The Indiana State Legislature has finished its 2013 session and passed an income tax cut for hard working Hoosiers. The tax cut of 5 percent, which was half as much as Gov. Mike Pence was asking for, had been a campaign pledge of the 2012 gubernatorial election.
As the governor and his cohorts are busy patting themselves on the back for all the money that they are returning to the taxpayers, I can think of several things they could have spent that money on. I just don’t understand how our Southern Indiana lawmakers haven’t noticed the interstate highway to get to Indianapolis is falling apart.
My portion of the income tax cut will be under $100 and it won’t pay for any damage to my car if I hit another one of those bumps in the road. I don’t exactly know what they are; they’re not pot holes, they’re just rough patches that feel like you have hit a speed bump at 70 miles per hour when you go over them.
I drive Interstate 65 between Sellersburg and just north of Columbus every couple of weeks and something needs to be done about it soon. The stretch of road between Scottsburg and Seymour is especially bad. I avoid the right lane at all costs when I travel.
The last governor talked and talked about his groundbreaking deal to lease Indiana’s toll road to improve the infrastructure for the entire state. Major Moves committed an additional $2.6 billion to construction projects around the Indiana. It was suppose to be the envy of all the other states. From the roads I have driven lately, Indiana is behind when it comes to maintaining its roads.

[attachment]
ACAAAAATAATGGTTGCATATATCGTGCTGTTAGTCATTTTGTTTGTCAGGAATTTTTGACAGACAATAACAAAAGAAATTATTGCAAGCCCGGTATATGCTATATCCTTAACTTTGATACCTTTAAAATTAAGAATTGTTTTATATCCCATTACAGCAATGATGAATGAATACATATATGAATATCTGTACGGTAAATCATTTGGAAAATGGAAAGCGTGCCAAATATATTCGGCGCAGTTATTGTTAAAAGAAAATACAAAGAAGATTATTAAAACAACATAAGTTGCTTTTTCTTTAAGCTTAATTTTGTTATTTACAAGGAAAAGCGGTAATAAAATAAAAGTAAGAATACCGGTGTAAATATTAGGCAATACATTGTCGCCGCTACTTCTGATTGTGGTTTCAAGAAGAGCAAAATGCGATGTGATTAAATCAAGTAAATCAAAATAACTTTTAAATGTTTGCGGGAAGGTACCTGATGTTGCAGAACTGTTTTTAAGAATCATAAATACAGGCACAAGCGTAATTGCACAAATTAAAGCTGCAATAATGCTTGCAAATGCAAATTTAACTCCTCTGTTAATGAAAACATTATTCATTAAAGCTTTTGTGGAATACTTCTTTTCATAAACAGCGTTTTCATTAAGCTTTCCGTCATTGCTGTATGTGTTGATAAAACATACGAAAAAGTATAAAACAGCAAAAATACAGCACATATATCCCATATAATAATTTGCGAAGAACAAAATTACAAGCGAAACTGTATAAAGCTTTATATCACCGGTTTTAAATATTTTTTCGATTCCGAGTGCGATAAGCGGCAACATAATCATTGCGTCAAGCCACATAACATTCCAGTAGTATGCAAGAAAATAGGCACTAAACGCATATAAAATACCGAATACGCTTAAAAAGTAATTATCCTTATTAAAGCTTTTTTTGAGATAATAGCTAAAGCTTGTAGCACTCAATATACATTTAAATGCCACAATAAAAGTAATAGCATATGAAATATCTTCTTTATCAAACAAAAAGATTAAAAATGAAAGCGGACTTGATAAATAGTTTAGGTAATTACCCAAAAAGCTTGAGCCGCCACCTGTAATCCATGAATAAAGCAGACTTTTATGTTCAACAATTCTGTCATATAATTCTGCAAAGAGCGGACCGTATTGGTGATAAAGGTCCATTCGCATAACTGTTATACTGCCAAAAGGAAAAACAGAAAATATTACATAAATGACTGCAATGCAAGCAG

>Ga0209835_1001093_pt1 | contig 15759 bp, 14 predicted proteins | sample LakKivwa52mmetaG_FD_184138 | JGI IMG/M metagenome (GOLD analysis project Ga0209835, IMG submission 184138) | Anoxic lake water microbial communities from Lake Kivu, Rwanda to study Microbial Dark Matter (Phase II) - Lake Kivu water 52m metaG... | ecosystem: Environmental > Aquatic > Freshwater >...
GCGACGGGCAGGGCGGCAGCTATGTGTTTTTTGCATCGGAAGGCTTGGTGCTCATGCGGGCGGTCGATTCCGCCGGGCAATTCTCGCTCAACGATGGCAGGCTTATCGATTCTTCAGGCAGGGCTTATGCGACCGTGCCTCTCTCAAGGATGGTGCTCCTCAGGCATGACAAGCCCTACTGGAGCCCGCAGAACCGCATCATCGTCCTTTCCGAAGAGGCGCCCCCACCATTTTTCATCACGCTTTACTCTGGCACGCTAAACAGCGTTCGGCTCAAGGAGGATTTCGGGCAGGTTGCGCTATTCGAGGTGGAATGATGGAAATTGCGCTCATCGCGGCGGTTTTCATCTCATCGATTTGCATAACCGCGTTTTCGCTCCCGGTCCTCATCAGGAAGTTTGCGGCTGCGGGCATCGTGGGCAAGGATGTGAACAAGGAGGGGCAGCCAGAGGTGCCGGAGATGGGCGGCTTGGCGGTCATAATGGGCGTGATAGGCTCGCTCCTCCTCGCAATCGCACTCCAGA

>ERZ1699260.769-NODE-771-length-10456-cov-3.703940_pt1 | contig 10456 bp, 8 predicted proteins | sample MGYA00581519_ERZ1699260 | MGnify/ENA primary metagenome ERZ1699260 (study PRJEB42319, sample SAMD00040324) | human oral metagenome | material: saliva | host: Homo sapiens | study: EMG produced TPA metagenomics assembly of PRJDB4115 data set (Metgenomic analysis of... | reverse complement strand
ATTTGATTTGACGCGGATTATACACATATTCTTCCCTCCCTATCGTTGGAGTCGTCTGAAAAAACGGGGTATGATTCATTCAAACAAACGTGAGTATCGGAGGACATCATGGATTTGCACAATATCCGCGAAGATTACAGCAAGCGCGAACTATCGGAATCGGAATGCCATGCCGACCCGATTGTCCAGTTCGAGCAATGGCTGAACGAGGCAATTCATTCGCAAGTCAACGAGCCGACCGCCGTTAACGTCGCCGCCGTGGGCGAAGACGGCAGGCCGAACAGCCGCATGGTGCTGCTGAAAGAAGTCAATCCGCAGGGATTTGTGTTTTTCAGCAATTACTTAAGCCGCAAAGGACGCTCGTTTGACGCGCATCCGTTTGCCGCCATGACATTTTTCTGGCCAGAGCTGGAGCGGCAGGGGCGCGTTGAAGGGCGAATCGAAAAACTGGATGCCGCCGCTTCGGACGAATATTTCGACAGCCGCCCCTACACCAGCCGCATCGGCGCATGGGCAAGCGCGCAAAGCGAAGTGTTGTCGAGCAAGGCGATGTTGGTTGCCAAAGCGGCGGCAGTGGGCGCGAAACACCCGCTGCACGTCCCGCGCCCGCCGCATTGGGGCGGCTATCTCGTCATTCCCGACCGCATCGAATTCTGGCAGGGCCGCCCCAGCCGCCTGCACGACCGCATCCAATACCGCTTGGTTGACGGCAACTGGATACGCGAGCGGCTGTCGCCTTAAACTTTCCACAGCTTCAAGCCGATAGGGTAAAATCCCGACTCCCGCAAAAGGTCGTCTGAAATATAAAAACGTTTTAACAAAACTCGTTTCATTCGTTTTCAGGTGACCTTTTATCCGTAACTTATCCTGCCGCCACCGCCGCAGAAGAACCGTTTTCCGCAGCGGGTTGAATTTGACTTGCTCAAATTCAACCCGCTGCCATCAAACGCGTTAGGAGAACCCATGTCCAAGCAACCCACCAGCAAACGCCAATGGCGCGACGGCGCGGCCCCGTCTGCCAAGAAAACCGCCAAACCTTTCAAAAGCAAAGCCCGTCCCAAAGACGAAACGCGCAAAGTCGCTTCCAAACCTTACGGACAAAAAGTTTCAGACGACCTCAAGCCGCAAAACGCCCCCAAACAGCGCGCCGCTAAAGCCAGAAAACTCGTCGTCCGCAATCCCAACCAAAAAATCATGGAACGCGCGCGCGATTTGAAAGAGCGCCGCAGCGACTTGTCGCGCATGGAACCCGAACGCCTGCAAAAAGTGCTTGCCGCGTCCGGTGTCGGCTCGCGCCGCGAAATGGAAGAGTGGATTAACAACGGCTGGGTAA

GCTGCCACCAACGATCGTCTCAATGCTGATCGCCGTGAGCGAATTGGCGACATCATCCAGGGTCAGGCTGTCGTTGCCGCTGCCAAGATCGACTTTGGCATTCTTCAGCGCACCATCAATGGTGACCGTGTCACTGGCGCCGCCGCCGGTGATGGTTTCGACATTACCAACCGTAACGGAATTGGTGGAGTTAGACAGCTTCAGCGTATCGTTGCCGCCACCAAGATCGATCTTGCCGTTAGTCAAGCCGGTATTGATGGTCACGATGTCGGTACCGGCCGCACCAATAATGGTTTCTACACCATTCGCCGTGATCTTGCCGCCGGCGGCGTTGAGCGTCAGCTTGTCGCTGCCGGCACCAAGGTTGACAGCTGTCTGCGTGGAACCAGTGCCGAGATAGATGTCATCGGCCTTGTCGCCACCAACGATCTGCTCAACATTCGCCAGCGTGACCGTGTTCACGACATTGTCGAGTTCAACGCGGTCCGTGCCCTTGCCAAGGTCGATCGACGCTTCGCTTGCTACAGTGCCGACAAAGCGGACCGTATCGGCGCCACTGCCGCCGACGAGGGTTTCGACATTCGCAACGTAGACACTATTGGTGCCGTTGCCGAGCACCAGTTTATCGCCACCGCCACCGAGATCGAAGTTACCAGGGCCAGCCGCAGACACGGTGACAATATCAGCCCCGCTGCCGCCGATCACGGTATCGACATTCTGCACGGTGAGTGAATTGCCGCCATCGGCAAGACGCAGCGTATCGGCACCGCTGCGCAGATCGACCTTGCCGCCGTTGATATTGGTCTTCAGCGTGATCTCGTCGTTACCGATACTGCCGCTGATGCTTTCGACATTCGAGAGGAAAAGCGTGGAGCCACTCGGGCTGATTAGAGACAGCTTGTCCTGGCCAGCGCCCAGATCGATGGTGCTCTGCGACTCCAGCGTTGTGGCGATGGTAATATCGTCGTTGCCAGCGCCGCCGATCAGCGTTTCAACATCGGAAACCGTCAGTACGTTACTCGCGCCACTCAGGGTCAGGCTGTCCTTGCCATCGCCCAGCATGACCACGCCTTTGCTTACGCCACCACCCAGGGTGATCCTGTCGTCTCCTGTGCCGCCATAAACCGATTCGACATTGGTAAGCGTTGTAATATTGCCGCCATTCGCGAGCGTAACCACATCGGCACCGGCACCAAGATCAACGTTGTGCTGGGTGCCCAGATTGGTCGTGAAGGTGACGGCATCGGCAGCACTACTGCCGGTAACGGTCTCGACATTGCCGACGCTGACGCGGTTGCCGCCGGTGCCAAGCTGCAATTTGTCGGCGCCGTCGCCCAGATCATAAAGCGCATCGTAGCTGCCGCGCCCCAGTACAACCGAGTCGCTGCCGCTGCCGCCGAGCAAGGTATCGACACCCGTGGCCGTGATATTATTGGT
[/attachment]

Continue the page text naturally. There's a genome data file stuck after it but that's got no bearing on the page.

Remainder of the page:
One problem is it hasn’t been that long since the road was totally overhauled and it is already in need of more work. All of the money from Major Moves has been spent, yet the road from Louisville to Indianapolis is crumbling.
I just got back from a trip where I traveled on the Interstate highway of three other states. I drove Interstate 65 South through Kentucky all the way to Nashville, Tenn. From there I drove west along Interstate 40 through Little Rock to my final destination of Hot Springs, Ark.
On this trip I drove roughly 1,200 miles there and back almost entirely on interstate highways. I was on the road in three different states, all of which have a lower median income than Indiana. The roads that I traveled were all in much better shape than the segment of Interstate 65 that I have to travel a couple of times a month.
Not every road that I traveled on my vacation was perfect. There were some roads that were better than others. There was also a stretch in Kentucky and Arkansas that were under construction for several miles, but even those roads seemed better than ours. Why have these other states been able to maintain their roads properly while Hoosier roads have fallen in disrepair?
I have also noticed a difference when it comes to cable barriers. These are the steel cables that have been installed in the medians to prevent cross-over accidents. From what I witnessed every other states has done a better job of maintaining the barriers, especially after being hit. The cable barriers in Indiana have been damaged from collisions and have not been repaired properly. I assume that they are less effective in doing their job properly, which is a safety concern.
Indiana lawmakers have talked about how much better shape our state is compared to its neighbors. They talk about new and innovative thinking that has given our state a leg up on the competition and how our future looks so much brighter.
Our new governor thinks that by lowering taxes on Indiana residents it will make our state more attractive to business. I believe that we should also spend enough money to keep our infrastructure from crumbling to make our state attractive to everyone.
Over the last several years Indiana lawmakers have made themselves more popular by lowering taxes. They were able to get property tax capped and now they have lowered our income tax rate. It is great that we are able to afford these tax cuts, but what is the ultimate cost? If the roads that Hoosiers travel to get from here to there are impassable due to lack of maintenance, then what good are all of these tax cuts anyway?
Matthew Nash can be reached at email@example.com